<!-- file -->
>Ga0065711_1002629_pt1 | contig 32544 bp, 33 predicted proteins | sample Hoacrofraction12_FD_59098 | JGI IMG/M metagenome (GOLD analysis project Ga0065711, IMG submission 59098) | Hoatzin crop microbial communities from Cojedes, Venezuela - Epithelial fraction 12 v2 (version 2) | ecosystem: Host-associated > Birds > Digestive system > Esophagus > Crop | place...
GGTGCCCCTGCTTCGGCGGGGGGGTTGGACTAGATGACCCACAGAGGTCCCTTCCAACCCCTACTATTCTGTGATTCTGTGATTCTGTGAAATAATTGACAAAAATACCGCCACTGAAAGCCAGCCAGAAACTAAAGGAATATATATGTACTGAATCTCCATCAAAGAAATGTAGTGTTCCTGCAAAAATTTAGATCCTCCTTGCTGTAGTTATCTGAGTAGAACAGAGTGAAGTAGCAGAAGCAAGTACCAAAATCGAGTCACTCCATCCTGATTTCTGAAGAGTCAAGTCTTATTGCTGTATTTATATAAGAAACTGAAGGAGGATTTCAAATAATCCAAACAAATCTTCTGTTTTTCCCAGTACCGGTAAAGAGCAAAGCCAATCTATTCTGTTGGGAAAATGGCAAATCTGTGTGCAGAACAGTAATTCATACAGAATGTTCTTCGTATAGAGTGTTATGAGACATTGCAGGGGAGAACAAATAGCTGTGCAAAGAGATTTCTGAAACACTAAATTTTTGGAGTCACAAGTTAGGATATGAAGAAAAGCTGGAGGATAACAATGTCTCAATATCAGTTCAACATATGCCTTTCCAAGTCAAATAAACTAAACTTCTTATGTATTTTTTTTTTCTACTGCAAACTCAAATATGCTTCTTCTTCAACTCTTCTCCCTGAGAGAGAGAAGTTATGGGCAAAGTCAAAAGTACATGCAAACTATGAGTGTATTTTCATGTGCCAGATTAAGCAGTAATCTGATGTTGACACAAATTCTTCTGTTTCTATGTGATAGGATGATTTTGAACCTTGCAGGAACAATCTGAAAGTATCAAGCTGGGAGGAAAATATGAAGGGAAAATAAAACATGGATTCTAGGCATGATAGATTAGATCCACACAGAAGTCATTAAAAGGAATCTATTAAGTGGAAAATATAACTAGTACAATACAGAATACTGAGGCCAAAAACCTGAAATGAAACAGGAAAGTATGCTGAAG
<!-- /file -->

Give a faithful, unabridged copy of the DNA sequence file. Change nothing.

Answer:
>Ga0065711_1002629_pt1 | contig 32544 bp, 33 predicted proteins | sample Hoacrofraction12_FD_59098 | JGI IMG/M metagenome (GOLD analysis project Ga0065711, IMG submission 59098) | Hoatzin crop microbial communities from Cojedes, Venezuela - Epithelial fraction 12 v2 (version 2) | ecosystem: Host-associated > Birds > Digestive system > Esophagus > Crop | place...
GGTGCCCCTGCTTCGGCGGGGGGGTTGGACTAGATGACCCACAGAGGTCCCTTCCAACCCCTACTATTCTGTGATTCTGTGATTCTGTGAAATAATTGACAAAAATACCGCCACTGAAAGCCAGCCAGAAACTAAAGGAATATATATGTACTGAATCTCCATCAAAGAAATGTAGTGTTCCTGCAAAAATTTAGATCCTCCTTGCTGTAGTTATCTGAGTAGAACAGAGTGAAGTAGCAGAAGCAAGTACCAAAATCGAGTCACTCCATCCTGATTTCTGAAGAGTCAAGTCTTATTGCTGTATTTATATAAGAAACTGAAGGAGGATTTCAAATAATCCAAACAAATCTTCTGTTTTTCCCAGTACCGGTAAAGAGCAAAGCCAATCTATTCTGTTGGGAAAATGGCAAATCTGTGTGCAGAACAGTAATTCATACAGAATGTTCTTCGTATAGAGTGTTATGAGACATTGCAGGGGAGAACAAATAGCTGTGCAAAGAGATTTCTGAAACACTAAATTTTTGGAGTCACAAGTTAGGATATGAAGAAAAGCTGGAGGATAACAATGTCTCAATATCAGTTCAACATATGCCTTTCCAAGTCAAATAAACTAAACTTCTTATGTATTTTTTTTTTCTACTGCAAACTCAAATATGCTTCTTCTTCAACTCTTCTCCCTGAGAGAGAGAAGTTATGGGCAAAGTCAAAAGTACATGCAAACTATGAGTGTATTTTCATGTGCCAGATTAAGCAGTAATCTGATGTTGACACAAATTCTTCTGTTTCTATGTGATAGGATGATTTTGAACCTTGCAGGAACAATCTGAAAGTATCAAGCTGGGAGGAAAATATGAAGGGAAAATAAAACATGGATTCTAGGCATGATAGATTAGATCCACACAGAAGTCATTAAAAGGAATCTATTAAGTGGAAAATATAACTAGTACAATACAGAATACTGAGGCCAAAAACCTGAAATGAAACAGGAAAGTATGCTGAAG